Cartoon characters often end up on a precipice, the edge of a steep cliff, where their chubby toes curl and cling as they totter and eventually fall, making a hole in the ground below and getting up again. Most real people avoid precipices.

Unless you're a skilled climber or mountain-sport enthusiast, a precipice is a scary thing. Some imagine falling off and making the sharp drop, while others get dizzy just thinking about looking down. This makes sense, considering that the 17th-century English word precipice comes, through French, from Latin words meaning "headlong" and "abrupt descent." In modern use, precipice also describes how it feels to fall, or fail, in areas of life that don't involve mountains, such as being "on the precipice of losing everything."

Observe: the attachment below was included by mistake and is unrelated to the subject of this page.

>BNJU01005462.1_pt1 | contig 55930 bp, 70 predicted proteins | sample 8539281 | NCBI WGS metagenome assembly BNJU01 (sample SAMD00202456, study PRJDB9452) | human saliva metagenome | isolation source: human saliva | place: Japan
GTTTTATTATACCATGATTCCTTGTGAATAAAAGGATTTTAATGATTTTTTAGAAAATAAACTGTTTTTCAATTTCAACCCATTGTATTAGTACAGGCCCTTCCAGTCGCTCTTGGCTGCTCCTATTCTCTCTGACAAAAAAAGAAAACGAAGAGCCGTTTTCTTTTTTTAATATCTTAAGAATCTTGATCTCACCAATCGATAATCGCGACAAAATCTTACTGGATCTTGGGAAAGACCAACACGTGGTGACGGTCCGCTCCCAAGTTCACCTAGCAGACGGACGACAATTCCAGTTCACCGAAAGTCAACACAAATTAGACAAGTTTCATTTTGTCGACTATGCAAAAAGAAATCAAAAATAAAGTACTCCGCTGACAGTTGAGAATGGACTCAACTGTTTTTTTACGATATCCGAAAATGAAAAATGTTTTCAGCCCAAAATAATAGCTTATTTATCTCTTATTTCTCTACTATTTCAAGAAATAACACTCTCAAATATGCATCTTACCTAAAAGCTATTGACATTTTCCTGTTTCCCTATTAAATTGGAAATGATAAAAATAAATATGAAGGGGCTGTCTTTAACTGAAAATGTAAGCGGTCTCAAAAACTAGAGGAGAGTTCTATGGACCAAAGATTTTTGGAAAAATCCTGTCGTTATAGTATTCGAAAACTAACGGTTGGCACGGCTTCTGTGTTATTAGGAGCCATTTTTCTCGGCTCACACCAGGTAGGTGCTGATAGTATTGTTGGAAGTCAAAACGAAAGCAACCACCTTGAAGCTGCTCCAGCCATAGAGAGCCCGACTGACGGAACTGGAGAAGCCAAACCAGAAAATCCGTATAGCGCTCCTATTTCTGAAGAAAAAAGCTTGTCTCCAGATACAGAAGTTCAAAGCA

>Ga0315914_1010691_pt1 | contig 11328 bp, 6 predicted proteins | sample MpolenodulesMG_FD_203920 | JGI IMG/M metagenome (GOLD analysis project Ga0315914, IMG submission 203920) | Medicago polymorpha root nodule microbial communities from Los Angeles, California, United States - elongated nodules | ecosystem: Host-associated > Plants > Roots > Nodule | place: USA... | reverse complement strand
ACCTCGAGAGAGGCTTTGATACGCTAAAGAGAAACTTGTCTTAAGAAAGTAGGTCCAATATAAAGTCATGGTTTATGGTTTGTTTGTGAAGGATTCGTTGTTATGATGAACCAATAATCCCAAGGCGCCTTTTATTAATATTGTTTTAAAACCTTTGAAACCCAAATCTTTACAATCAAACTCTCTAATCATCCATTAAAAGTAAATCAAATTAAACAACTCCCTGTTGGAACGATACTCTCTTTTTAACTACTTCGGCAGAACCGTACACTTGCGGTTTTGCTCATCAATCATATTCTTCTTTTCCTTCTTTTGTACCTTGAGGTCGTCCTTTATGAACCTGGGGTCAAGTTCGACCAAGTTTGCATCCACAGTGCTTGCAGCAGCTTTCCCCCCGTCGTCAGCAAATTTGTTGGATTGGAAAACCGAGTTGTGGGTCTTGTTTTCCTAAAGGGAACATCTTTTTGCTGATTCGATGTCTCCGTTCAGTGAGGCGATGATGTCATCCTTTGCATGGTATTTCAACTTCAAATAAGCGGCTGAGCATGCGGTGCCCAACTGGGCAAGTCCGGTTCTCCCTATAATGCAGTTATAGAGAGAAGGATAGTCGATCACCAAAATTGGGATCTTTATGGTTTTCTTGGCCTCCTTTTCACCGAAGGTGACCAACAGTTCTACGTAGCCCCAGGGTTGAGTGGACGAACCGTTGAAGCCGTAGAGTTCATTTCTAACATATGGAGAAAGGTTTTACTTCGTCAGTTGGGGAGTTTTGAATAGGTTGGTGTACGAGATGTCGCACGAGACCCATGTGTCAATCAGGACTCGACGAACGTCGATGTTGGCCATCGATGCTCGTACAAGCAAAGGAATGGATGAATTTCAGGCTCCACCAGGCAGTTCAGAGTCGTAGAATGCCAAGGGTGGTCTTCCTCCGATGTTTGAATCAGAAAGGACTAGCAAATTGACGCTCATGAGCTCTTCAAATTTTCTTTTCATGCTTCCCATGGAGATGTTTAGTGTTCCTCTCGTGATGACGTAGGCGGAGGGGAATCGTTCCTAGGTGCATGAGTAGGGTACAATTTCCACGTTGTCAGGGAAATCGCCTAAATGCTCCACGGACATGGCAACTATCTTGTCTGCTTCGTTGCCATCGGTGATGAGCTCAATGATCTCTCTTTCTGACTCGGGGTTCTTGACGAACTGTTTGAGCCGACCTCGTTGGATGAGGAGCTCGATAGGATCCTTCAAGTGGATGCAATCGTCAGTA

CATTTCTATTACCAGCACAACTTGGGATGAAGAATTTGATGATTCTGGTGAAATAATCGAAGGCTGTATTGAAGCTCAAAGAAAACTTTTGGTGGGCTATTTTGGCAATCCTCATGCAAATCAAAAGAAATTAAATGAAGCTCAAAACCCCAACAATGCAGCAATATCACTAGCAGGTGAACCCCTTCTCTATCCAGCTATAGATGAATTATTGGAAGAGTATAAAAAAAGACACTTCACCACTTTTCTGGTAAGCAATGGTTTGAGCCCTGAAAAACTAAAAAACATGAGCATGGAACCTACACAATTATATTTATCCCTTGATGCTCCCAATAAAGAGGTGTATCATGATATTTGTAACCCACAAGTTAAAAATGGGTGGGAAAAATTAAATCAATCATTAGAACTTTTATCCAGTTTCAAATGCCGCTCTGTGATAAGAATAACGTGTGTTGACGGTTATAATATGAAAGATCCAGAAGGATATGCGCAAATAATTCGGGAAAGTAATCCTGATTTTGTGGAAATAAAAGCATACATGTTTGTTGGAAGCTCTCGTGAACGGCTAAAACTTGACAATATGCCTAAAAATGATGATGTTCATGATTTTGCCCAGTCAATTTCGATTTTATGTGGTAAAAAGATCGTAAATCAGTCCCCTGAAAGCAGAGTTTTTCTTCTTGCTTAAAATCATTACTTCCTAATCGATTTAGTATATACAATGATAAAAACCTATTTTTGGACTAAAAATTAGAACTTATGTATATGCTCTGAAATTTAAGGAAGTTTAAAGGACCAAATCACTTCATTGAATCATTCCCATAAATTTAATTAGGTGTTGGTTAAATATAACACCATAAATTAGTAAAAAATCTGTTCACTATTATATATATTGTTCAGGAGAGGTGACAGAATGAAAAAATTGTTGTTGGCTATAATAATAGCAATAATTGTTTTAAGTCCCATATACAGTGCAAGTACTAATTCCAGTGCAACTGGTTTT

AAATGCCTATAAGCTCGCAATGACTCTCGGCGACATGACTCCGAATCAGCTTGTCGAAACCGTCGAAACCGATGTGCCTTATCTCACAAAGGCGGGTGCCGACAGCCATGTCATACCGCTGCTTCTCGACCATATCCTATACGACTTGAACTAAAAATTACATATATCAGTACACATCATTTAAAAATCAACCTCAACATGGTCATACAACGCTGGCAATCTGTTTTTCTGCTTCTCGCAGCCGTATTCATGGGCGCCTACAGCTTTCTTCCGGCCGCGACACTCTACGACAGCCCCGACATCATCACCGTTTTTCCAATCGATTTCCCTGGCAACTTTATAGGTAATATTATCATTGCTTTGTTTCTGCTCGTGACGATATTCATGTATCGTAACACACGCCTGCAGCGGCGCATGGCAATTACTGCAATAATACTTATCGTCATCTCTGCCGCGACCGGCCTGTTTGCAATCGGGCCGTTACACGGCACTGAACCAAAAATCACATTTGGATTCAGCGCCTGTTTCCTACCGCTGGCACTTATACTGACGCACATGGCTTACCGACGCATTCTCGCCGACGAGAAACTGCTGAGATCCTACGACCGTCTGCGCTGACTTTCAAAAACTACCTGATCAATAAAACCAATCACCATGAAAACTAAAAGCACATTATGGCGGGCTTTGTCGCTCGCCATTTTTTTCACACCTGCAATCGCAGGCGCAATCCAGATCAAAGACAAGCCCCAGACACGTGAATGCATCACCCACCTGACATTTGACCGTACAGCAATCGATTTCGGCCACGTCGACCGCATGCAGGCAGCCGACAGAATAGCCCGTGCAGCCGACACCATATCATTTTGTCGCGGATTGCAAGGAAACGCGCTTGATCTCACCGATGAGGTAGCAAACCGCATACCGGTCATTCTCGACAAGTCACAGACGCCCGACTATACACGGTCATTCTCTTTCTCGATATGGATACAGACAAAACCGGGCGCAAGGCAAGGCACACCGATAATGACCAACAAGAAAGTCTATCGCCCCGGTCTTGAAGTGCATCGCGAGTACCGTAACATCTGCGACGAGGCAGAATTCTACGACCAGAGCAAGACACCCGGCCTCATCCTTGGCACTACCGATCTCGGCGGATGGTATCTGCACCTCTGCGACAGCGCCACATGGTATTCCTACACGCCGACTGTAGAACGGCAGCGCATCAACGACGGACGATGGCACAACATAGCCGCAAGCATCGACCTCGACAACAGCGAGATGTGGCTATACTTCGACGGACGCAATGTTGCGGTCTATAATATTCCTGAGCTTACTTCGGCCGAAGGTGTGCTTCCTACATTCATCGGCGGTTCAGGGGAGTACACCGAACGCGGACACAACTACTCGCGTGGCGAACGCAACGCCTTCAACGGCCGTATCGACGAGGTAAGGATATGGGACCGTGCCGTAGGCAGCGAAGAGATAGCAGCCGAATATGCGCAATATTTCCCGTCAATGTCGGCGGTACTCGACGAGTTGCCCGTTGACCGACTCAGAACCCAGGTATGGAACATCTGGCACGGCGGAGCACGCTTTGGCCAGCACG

Definitions of precipice
  1. noun
    a very steep cliff
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    type of:
    cliff, drop, drop-off
    a steep high face of rock
  2. noun
    the brink of a dangerous or potentially disastrous situation
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    type of:
    brink, cusp, verge
    the limit beyond which something happens or changes
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